Flight: The All Too Real Realities of Addiction in Flight

I have to preface this article by stating that I’ve never been addicted to anything so I have no right to make bold claims or speak as if I could ever comprehend just how difficult, damaging and disastrous addiction is. The knowledge I do have is primarily through two avenues, my childhood church and my now job. So throughout this I’ll try my best not to talk like I’ve been there or I know everything.

As we continue on through Zemeckis’s filmography it’s become apparent that as we’re now 34 years into his career that, as you’d hope, Zemeckis has changed. What I’m realising is that his films, whilst always having an edge of darkness, have remained dark but what has shifted is that some of that magic has faded over time. The result is that his films feel heavier, there’s an edge of cynicism to them and I think, in time, that when I look back at Zemeckis’s post motion capture I’ll realise this is where the general audience have struggled with his later work.

This week’s film, Flight, is an amazing piece of work. It’s a raw and very real (in my experience, but we’ll get to that later) look at addiction. Something I really appreciate about the way Zemeckis approaches the drug fuelled moments is that at no time do the moments when Washington goes on a bender feel gratuitous. There’s nothing attractive about it, despite the fact that the film begins with him waking up beside a very attractive woman, or despite the fact that the film is littered with a multitude of extremely great musical cues from classic bands. It’s slick without feeling supportive, which is an extremely difficult thing to do. It’s a testament to how great a director Zemeckis is and Flight plays out like a lesson in storytelling and character while respecting the fact that a struggle with addiction is real and messy. Which is what my experience with addiction is.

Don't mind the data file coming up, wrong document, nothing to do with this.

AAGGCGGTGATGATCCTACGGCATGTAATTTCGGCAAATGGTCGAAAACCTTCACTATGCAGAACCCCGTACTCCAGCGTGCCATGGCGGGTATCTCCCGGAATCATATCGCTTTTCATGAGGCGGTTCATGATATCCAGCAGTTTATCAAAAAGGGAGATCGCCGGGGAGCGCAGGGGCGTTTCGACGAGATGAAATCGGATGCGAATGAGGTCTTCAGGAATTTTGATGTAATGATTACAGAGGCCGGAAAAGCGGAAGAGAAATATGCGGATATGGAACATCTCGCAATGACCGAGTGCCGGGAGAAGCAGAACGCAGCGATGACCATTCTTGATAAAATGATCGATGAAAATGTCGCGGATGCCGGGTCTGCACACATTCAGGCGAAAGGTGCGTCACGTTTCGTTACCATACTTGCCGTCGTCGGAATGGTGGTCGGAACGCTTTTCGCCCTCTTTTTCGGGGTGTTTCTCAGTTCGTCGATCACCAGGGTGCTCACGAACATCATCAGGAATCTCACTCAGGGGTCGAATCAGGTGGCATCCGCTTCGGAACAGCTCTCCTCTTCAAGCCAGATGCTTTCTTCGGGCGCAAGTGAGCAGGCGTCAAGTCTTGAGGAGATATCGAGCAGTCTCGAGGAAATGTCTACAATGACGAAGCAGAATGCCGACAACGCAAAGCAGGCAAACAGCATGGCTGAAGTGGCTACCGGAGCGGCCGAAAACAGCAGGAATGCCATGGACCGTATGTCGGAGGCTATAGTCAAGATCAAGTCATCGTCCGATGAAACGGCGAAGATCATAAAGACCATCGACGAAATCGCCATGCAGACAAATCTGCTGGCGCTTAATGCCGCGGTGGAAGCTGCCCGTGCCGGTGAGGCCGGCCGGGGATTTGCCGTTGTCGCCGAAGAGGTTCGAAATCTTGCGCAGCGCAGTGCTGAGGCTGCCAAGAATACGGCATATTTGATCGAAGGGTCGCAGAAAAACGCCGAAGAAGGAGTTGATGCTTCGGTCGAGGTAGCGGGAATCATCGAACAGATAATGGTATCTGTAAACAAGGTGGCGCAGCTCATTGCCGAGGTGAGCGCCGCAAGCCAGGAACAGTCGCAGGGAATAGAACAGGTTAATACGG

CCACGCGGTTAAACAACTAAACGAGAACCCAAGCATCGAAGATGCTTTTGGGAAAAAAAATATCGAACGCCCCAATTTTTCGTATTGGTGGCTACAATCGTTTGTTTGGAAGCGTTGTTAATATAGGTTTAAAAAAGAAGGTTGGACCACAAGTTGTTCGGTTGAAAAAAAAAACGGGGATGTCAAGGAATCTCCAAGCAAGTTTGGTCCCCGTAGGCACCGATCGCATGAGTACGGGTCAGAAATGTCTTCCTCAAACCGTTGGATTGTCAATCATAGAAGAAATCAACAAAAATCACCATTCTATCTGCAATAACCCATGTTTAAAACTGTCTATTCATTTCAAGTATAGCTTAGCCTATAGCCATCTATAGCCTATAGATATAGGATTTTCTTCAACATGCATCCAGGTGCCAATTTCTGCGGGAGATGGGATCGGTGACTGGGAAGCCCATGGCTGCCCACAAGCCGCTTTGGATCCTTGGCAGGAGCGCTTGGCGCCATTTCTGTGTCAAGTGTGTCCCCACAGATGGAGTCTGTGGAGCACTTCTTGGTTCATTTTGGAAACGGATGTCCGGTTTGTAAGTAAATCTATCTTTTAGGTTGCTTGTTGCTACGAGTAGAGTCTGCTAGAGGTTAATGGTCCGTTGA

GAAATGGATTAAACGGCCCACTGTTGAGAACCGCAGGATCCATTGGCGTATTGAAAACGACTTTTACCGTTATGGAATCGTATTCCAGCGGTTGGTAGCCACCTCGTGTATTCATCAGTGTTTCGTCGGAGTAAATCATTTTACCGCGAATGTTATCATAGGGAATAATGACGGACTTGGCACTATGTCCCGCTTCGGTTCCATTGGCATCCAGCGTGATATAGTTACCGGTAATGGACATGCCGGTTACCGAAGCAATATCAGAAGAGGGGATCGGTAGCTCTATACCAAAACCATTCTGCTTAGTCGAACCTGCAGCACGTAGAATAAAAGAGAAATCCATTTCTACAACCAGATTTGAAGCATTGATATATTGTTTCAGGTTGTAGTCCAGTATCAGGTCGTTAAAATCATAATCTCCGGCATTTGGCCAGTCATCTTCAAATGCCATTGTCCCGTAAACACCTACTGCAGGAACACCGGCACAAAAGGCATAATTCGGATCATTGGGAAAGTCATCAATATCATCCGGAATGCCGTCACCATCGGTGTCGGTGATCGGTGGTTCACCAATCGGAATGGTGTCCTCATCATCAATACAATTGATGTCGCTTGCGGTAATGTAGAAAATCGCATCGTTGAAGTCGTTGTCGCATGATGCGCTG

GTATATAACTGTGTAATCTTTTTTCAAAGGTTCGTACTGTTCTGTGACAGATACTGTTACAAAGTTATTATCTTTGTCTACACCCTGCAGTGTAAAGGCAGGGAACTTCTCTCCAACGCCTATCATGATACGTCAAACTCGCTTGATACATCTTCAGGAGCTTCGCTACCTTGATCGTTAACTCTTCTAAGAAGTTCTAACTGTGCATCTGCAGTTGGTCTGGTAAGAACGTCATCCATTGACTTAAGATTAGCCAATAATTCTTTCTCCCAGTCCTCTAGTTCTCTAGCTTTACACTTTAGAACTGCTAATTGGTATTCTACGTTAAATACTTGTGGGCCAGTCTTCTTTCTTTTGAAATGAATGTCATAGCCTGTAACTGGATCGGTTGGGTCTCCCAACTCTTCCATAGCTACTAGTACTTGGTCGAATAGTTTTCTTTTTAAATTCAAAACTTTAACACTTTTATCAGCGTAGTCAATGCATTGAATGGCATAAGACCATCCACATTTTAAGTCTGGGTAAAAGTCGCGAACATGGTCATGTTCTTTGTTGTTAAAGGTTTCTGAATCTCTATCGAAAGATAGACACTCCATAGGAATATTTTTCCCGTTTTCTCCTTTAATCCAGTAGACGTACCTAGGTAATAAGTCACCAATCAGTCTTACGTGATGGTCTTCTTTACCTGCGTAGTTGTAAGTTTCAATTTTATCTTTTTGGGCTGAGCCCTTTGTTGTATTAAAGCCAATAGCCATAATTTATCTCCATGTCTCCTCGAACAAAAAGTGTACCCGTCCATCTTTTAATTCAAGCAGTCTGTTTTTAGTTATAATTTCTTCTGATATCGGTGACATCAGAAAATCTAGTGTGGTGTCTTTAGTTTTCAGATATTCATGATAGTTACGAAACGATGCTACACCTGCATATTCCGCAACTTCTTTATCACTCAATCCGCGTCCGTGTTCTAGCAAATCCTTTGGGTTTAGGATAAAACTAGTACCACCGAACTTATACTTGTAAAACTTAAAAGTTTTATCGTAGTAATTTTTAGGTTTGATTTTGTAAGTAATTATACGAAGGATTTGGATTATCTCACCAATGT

As I mentioned previously, I’ve never been addicted to anything illicit. In actual fact I didn’t drink until I was in my 30’s and I’ve never smoked or anything along those lines. My knowledge of addiction comes through people sharing their experiences with me. You see, from around 5 years old through to 17 my parents ran a church at a little lakeside town called Bonnells Bay. At the time the church was linked in with a local rehabilitation centre called Miracle Haven. Each Sunday night the church would double in size as Miracle Haven would bring a bus load of current residents all dealing with their own forms of addiction. After a while Sunday evening church services were allocated a “testimony” time in which anybody could share the week they’d experienced and anything they wanted to be thankful for or anything that was too challenging. It was during these moments that people shared their stories in all their rawness and it was here that I was taught the all too terrifying impacts that addiction has on people lives. It actually lead me to wait until I felt I was mentally ready to even go down the drinking path as I never wanted to end up in situations just like the people whose stories I’d heard.